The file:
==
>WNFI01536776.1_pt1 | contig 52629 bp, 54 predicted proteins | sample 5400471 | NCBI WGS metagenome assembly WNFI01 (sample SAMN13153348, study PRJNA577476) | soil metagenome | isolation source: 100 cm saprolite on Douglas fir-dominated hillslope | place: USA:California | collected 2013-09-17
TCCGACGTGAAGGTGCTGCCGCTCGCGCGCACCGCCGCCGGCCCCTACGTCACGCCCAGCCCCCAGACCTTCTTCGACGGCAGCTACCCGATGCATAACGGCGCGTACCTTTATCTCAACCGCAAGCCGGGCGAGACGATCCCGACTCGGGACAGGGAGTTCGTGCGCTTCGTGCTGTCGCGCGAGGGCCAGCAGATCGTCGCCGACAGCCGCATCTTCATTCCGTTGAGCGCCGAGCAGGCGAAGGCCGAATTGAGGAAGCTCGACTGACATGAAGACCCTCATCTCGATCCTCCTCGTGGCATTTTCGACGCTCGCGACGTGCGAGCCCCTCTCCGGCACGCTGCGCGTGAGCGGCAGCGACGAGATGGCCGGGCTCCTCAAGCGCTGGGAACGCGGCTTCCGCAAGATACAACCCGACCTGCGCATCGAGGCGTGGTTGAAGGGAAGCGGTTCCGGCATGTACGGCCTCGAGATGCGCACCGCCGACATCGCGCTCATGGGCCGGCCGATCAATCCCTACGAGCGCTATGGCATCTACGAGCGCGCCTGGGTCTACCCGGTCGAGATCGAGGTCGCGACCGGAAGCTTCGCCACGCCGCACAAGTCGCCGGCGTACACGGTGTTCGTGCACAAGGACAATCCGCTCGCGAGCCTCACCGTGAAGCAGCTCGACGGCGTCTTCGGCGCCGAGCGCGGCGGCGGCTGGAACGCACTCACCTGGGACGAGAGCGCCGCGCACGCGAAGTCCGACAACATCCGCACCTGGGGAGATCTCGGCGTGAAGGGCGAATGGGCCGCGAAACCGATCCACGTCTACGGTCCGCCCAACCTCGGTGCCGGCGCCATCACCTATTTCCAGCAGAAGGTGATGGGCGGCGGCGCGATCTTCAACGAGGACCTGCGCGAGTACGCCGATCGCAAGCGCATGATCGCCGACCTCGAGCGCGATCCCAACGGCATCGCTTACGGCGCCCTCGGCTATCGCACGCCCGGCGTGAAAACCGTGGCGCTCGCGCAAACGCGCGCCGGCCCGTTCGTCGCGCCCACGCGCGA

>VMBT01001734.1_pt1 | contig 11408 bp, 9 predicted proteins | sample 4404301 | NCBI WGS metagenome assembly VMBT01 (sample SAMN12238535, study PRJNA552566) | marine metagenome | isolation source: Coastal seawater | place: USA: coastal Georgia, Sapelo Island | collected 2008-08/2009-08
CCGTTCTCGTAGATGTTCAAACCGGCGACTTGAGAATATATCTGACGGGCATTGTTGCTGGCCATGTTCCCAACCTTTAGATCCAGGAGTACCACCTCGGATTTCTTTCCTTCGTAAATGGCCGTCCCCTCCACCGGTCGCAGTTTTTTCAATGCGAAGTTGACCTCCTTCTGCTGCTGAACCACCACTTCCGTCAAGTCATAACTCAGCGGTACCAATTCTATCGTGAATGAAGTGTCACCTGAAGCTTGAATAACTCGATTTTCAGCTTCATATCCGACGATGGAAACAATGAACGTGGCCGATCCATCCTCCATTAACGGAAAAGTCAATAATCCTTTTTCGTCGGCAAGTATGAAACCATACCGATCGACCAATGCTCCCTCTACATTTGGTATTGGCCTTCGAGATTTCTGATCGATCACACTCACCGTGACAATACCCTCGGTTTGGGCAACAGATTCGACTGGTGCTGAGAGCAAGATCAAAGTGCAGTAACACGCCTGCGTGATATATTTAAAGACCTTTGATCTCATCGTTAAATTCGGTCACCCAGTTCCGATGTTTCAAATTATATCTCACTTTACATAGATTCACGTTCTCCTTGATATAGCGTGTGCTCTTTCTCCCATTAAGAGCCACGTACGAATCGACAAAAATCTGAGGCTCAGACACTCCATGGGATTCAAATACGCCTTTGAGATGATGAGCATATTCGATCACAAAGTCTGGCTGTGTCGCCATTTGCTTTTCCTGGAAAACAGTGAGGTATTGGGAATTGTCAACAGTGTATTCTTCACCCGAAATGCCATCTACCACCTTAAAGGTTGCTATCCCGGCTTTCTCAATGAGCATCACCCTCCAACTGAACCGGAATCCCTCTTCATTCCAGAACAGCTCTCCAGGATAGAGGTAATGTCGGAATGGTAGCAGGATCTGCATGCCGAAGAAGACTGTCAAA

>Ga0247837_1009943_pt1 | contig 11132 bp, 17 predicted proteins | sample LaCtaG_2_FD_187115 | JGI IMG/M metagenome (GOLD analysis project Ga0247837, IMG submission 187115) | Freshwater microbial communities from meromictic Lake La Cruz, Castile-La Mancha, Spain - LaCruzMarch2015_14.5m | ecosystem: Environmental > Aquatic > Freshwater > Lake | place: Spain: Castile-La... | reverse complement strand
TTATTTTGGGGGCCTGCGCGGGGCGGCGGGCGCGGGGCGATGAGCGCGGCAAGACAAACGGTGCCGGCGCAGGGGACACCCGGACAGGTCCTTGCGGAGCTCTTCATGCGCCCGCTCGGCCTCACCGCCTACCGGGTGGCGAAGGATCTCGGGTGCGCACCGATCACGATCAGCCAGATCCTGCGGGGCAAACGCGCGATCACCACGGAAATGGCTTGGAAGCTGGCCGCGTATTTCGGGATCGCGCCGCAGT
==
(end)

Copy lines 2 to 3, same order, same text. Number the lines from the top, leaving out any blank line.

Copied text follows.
TCCGACGTGAAGGTGCTGCCGCTCGCGCGCACCGCCGCCGGCCCCTACGTCACGCCCAGCCCCCAGACCTTCTTCGACGGCAGCTACCCGATGCATAACGGCGCGTACCTTTATCTCAACCGCAAGCCGGGCGAGACGATCCCGACTCGGGACAGGGAGTTCGTGCGCTTCGTGCTGTCGCGCGAGGGCCAGCAGATCGTCGCCGACAGCCGCATCTTCATTCCGTTGAGCGCCGAGCAGGCGAAGGCCGAATTGAGGAAGCTCGACTGACATGAAGACCCTCATCTCGATCCTCCTCGTGGCATTTTCGACGCTCGCGACGTGCGAGCCCCTCTCCGGCACGCTGCGCGTGAGCGGCAGCGACGAGATGGCCGGGCTCCTCAAGCGCTGGGAACGCGGCTTCCGCAAGATACAACCCGACCTGCGCATCGAGGCGTGGTTGAAGGGAAGCGGTTCCGGCATGTACGGCCTCGAGATGCGCACCGCCGACATCGCGCTCATGGGCCGGCCGATCAATCCCTACGAGCGCTATGGCATCTACGAGCGCGCCTGGGTCTACCCGGTCGAGATCGAGGTCGCGACCGGAAGCTTCGCCACGCCGCACAAGTCGCCGGCGTACACGGTGTTCGTGCACAAGGACAATCCGCTCGCGAGCCTCACCGTGAAGCAGCTCGACGGCGTCTTCGGCGCCGAGCGCGGCGGCGGCTGGAACGCACTCACCTGGGACGAGAGCGCCGCGCACGCGAAGTCCGACAACATCCGCACCTGGGGAGATCTCGGCGTGAAGGGCGAATGGGCCGCGAAACCGATCCACGTCTACGGTCCGCCCAACCTCGGTGCCGGCGCCATCACCTATTTCCAGCAGAAGGTGATGGGCGGCGGCGCGATCTTCAACGAGGACCTGCGCGAGTACGCCGATCGCAAGCGCATGATCGCCGACCTCGAGCGCGATCCCAACGGCATCGCTTACGGCGCCCTCGGCTATCGCACGCCCGGCGTGAAAACCGTGGCGCTCGCGCAAACGCGCGCCGGCCCGTTCGTCGCGCCCACGCGCGA

>VMBT01001734.1_pt1 | contig 11408 bp, 9 predicted proteins | sample 4404301 | NCBI WGS metagenome assembly VMBT01 (sample SAMN12238535, study PRJNA552566) | marine metagenome | isolation source: Coastal seawater | place: USA: coastal Georgia, Sapelo Island | collected 2008-08/2009-08